Search results for 'evil' (try it on Scholar)

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  1. Daniel Howard-Snyder (2013). The Logical Problem of Evil: Mackie and Plantinga. In Justin McBrayer & Daniel Howard-Snyder (eds.), The Blackwell Companion to the Problem of Evil. Wiley-Blackwell. 19-33.score: 27.0
    J.L. Mackie’s version of the logical problem of evil is a failure, as even he came to recognize. Contrary to current mythology, however, its failure was not established by Alvin Plantinga’s Free Will Defense. That’s because a defense is successful only if it is not reasonable to refrain from believing any of the claims that constitute it, but it is reasonable to refrain from believing the central claim of Plantinga’s Free Will Defense, namely the claim that, possibly, every essence (...)
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  2. Andrei A. Buckareff & Allen Plug (2013). Hell and the Problem of Evil. In Justin McBrayer & Daniel Howard-Snyder (eds.), Companion to the Problem of Evil. Wiley-Blackwell. 128-143.score: 27.0
    The case is discussed for the doctrine of hell as posing a unique problem of evil for adherents to the Abrahamic religions who endorse traditional theism. The problem is particularly acute for those who accept retributivist formulations of the doctrine of hell according to which hell is everlasting punishment for failing to satisfy some requirement. Alternatives to retributivism are discussed, including the unique difficulties that each one faces.
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  3. Michael Lacewing (2009). The Psychology of Evil: A Contribution From Psychoanalysis. In Pedro Alexis Tabensky (ed.), The Positive Function of Evil. Palgrave Macmillan.score: 27.0
    It has often been noted that evil – by which I mean evil in human motivation and action – is difficult to understand. We find it hard to make sense of what ‘drives’ a person to commit evil. This is not because we cannot recognise or identify with some aspect of the psychology of evil; we all experience feelings of envy, spite, cruelty, and hatred. But somehow this shared experience can seem insufficient, and we are left (...)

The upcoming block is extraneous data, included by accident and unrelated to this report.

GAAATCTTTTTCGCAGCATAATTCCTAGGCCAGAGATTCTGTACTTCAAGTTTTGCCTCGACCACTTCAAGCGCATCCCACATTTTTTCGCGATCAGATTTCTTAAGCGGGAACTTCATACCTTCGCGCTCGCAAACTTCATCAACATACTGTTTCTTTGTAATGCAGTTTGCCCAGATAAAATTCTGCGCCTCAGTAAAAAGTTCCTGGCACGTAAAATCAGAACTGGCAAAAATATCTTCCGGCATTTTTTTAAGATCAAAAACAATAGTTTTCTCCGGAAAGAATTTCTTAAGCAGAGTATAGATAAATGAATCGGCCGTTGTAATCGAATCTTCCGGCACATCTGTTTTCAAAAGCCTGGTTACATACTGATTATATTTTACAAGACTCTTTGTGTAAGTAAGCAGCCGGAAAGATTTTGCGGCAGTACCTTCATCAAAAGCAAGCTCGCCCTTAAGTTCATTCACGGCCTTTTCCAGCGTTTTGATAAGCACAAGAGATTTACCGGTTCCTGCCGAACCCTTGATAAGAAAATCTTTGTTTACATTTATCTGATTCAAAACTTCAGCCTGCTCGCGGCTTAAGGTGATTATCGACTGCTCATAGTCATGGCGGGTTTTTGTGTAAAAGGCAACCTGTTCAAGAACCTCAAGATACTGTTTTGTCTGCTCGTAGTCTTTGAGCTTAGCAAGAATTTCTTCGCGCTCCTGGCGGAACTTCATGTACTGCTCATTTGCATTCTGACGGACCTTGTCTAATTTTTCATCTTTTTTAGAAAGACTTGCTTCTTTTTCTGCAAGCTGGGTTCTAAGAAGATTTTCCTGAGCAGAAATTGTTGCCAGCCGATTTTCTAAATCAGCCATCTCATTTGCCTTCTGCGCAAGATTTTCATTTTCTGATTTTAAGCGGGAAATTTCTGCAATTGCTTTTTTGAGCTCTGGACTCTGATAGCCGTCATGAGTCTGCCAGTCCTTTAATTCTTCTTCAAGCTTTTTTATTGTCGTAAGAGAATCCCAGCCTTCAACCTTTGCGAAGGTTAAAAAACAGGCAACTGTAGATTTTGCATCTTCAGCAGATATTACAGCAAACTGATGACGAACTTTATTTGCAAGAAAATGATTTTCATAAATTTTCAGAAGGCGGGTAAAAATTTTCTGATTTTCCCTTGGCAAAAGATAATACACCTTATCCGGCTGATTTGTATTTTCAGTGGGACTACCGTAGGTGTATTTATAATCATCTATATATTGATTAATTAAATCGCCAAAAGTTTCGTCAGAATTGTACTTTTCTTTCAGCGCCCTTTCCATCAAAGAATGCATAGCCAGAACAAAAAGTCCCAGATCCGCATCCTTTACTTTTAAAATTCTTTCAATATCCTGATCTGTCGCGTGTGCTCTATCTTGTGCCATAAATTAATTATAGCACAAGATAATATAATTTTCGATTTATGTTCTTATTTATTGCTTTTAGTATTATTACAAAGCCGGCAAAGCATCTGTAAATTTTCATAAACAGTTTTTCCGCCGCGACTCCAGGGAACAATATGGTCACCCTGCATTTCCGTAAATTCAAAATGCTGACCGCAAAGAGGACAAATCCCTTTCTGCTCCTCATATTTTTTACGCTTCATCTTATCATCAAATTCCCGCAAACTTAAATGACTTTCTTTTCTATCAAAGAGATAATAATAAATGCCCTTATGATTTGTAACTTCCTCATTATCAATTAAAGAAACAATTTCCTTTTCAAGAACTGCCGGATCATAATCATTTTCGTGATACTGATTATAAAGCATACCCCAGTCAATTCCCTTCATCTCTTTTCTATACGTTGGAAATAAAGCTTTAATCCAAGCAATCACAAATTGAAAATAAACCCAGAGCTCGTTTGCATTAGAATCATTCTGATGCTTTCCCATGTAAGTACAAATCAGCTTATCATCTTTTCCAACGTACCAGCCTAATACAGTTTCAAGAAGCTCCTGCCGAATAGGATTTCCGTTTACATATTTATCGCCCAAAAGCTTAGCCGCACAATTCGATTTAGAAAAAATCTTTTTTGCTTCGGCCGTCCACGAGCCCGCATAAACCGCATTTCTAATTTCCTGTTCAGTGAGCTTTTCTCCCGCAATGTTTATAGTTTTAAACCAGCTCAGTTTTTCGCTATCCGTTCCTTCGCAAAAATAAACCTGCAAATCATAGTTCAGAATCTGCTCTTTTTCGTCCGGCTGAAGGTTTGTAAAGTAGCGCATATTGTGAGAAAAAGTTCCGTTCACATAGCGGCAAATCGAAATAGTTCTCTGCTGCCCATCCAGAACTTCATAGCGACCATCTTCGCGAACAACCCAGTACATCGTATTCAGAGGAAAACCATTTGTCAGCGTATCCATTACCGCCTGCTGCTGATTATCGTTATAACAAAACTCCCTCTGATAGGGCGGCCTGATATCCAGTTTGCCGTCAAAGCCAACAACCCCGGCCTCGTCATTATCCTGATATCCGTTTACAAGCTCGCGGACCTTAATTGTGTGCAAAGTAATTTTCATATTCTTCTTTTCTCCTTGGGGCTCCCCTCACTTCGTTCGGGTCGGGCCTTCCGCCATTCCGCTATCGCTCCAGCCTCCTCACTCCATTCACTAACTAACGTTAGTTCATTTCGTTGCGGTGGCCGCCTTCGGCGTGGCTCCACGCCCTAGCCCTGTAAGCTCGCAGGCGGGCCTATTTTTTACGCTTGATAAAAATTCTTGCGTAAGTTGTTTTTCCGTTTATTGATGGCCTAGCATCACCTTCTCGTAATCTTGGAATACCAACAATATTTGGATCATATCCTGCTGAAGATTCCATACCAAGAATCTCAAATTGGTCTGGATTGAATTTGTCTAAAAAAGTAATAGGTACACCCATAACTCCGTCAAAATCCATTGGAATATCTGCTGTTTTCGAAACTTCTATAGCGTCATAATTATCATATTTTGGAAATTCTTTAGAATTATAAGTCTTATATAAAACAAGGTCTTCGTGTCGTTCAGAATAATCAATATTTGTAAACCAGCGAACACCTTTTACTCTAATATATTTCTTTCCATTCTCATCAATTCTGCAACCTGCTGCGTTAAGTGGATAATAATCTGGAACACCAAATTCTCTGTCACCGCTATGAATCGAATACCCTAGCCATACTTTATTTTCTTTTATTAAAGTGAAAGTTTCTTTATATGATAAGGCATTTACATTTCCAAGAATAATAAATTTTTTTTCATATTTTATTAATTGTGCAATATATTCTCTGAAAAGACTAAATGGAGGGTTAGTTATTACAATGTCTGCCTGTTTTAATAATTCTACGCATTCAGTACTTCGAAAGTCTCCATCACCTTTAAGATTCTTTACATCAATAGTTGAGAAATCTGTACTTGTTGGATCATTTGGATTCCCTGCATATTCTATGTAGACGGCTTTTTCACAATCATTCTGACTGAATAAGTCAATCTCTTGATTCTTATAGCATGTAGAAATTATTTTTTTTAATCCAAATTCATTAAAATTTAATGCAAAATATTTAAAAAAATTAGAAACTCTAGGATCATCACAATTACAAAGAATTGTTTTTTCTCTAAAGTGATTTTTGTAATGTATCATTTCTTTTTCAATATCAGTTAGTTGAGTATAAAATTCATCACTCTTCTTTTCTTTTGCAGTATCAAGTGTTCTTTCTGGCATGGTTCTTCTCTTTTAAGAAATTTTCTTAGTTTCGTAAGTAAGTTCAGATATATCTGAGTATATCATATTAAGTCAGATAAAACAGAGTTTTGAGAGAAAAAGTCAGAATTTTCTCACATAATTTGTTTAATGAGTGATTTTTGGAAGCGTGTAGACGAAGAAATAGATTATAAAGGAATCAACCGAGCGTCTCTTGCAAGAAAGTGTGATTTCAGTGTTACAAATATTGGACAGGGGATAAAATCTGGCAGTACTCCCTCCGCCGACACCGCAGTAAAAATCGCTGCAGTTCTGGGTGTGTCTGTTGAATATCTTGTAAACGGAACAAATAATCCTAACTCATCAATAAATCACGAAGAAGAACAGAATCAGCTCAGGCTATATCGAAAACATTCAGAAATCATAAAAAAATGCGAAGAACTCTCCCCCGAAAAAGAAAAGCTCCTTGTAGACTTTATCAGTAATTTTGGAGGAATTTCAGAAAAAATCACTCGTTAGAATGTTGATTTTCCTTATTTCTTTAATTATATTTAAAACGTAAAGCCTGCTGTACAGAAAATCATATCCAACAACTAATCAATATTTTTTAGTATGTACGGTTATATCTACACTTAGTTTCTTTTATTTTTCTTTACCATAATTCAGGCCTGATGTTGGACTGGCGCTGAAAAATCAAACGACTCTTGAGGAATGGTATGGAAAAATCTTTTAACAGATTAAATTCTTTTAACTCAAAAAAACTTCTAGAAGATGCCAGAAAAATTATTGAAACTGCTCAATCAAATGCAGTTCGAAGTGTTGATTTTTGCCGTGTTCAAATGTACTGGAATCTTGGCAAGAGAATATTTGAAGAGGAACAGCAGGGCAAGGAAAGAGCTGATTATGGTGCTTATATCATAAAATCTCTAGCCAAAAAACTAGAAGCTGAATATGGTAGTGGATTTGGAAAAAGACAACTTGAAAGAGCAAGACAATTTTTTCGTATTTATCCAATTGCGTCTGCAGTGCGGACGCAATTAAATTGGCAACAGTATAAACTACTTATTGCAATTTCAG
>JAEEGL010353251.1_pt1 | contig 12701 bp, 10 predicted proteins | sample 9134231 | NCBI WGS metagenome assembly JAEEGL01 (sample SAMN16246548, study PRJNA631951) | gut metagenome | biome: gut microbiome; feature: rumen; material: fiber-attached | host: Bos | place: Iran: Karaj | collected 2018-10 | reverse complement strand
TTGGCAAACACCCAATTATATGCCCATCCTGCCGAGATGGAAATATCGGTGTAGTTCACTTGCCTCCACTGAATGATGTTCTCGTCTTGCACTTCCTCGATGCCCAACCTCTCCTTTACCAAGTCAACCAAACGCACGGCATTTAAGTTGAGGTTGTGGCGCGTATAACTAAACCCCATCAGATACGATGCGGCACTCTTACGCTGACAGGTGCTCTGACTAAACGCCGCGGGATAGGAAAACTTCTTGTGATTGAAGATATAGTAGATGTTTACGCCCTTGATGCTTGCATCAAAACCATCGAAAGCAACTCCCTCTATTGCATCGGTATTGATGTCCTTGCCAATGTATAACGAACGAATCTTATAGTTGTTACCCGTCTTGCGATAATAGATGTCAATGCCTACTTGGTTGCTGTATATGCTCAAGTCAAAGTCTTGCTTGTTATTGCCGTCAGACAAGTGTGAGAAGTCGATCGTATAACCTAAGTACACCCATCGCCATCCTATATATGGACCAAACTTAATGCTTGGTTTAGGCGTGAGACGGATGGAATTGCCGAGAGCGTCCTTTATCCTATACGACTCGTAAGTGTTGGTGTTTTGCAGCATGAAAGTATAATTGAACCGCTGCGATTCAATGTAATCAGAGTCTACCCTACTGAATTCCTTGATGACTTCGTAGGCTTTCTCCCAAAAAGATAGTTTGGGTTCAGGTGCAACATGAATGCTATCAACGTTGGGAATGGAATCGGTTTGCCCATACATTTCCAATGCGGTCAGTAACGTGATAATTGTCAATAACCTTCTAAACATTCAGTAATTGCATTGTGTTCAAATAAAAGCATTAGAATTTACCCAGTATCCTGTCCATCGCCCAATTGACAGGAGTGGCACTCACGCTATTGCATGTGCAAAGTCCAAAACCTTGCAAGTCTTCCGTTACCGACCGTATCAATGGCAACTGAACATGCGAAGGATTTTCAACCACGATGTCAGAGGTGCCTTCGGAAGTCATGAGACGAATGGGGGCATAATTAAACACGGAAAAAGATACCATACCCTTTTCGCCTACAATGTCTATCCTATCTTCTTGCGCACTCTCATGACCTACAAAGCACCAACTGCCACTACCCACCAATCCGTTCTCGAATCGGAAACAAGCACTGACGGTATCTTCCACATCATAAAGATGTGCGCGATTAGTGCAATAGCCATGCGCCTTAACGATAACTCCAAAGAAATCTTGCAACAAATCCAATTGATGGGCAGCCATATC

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  4. Paul Formosa (2010). Thinking, Conscience and Acting in the Face of Mass Evil. In Andrew Schaap, Danielle Celermajer & Vrasidas Karalis (eds.), Power, Judgement and Political Evil: In Conversation with Hannah Arendt. Ashgate.score: 27.0
    If there is one lesson that Hannah Arendt drew from her encounter with Adolf Eichmann in Jerusalem it was that the moral and political dangers of thoughtlessness had been grossly underestimated. But while thoughtlessness clearly “has its perils”, (LMT 177) as the example of Eichmann illustrates, thoughtfulness has its own problems, as the example of Heidegger illustrates. In the course of her 1964 interview with Günter Gaus, Arendt recalls her distaste for “intellectual business” that arose from witnessing the widespread and (...)
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  5. Jovan Babić (2004). Toleration Vs. Doctrinal Evil in Our Time. Journal of Ethics 8 (3):225-250.score: 24.0
    Our time is characterized by what seems like an unprecedented process of intense global homogenization. This reality provides the context for exploring the nature and value of toleration. Hence, this essay is meant primarily as a contribution to international ethics rather than political philosophy. It is argued that because of the non-eliminability of differences in the world we should not even hope that there can be only one global religion or ideology. Further exploration exposes conceptual affinity between the concepts of (...)
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  6. Moti Mizrahi (2014). The Problem of Natural Inequality: A New Problem of Evil. Philosophia 42 (1):127-136.score: 24.0